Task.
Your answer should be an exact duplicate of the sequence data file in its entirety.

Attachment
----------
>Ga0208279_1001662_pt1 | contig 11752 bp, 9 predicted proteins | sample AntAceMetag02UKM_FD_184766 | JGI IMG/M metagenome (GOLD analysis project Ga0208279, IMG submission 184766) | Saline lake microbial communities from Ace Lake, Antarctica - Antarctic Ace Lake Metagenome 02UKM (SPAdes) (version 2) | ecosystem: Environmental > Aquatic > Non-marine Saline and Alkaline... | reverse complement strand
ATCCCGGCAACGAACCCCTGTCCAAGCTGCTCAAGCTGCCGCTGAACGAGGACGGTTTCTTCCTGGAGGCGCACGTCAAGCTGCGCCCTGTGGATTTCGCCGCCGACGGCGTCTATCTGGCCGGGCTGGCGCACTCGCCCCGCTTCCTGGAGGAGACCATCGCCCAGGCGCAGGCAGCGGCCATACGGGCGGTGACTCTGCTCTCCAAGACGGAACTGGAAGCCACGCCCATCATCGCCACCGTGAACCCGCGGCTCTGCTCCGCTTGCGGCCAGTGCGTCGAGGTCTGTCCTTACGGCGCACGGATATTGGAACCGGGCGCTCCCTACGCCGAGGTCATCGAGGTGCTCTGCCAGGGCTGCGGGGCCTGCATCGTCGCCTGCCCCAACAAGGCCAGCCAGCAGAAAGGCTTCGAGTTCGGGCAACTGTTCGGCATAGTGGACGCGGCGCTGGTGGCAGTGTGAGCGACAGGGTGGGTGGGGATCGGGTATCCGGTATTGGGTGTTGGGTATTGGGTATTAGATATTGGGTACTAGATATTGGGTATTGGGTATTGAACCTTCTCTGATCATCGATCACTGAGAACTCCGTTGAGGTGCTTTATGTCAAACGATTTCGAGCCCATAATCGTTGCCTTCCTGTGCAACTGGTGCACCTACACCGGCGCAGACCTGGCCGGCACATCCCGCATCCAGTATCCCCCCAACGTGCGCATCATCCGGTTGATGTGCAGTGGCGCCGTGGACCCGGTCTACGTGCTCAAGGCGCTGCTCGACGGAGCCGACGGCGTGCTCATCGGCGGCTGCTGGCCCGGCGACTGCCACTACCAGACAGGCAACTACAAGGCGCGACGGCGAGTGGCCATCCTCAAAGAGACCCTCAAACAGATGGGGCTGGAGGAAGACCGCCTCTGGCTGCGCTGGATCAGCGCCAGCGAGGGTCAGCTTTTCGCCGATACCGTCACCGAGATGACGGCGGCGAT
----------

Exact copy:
>Ga0208279_1001662_pt1 | contig 11752 bp, 9 predicted proteins | sample AntAceMetag02UKM_FD_184766 | JGI IMG/M metagenome (GOLD analysis project Ga0208279, IMG submission 184766) | Saline lake microbial communities from Ace Lake, Antarctica - Antarctic Ace Lake Metagenome 02UKM (SPAdes) (version 2) | ecosystem: Environmental > Aquatic > Non-marine Saline and Alkaline... | reverse complement strand
ATCCCGGCAACGAACCCCTGTCCAAGCTGCTCAAGCTGCCGCTGAACGAGGACGGTTTCTTCCTGGAGGCGCACGTCAAGCTGCGCCCTGTGGATTTCGCCGCCGACGGCGTCTATCTGGCCGGGCTGGCGCACTCGCCCCGCTTCCTGGAGGAGACCATCGCCCAGGCGCAGGCAGCGGCCATACGGGCGGTGACTCTGCTCTCCAAGACGGAACTGGAAGCCACGCCCATCATCGCCACCGTGAACCCGCGGCTCTGCTCCGCTTGCGGCCAGTGCGTCGAGGTCTGTCCTTACGGCGCACGGATATTGGAACCGGGCGCTCCCTACGCCGAGGTCATCGAGGTGCTCTGCCAGGGCTGCGGGGCCTGCATCGTCGCCTGCCCCAACAAGGCCAGCCAGCAGAAAGGCTTCGAGTTCGGGCAACTGTTCGGCATAGTGGACGCGGCGCTGGTGGCAGTGTGAGCGACAGGGTGGGTGGGGATCGGGTATCCGGTATTGGGTGTTGGGTATTGGGTATTAGATATTGGGTACTAGATATTGGGTATTGGGTATTGAACCTTCTCTGATCATCGATCACTGAGAACTCCGTTGAGGTGCTTTATGTCAAACGATTTCGAGCCCATAATCGTTGCCTTCCTGTGCAACTGGTGCACCTACACCGGCGCAGACCTGGCCGGCACATCCCGCATCCAGTATCCCCCCAACGTGCGCATCATCCGGTTGATGTGCAGTGGCGCCGTGGACCCGGTCTACGTGCTCAAGGCGCTGCTCGACGGAGCCGACGGCGTGCTCATCGGCGGCTGCTGGCCCGGCGACTGCCACTACCAGACAGGCAACTACAAGGCGCGACGGCGAGTGGCCATCCTCAAAGAGACCCTCAAACAGATGGGGCTGGAGGAAGACCGCCTCTGGCTGCGCTGGATCAGCGCCAGCGAGGGTCAGCTTTTCGCCGATACCGTCACCGAGATGACGGCGGCGAT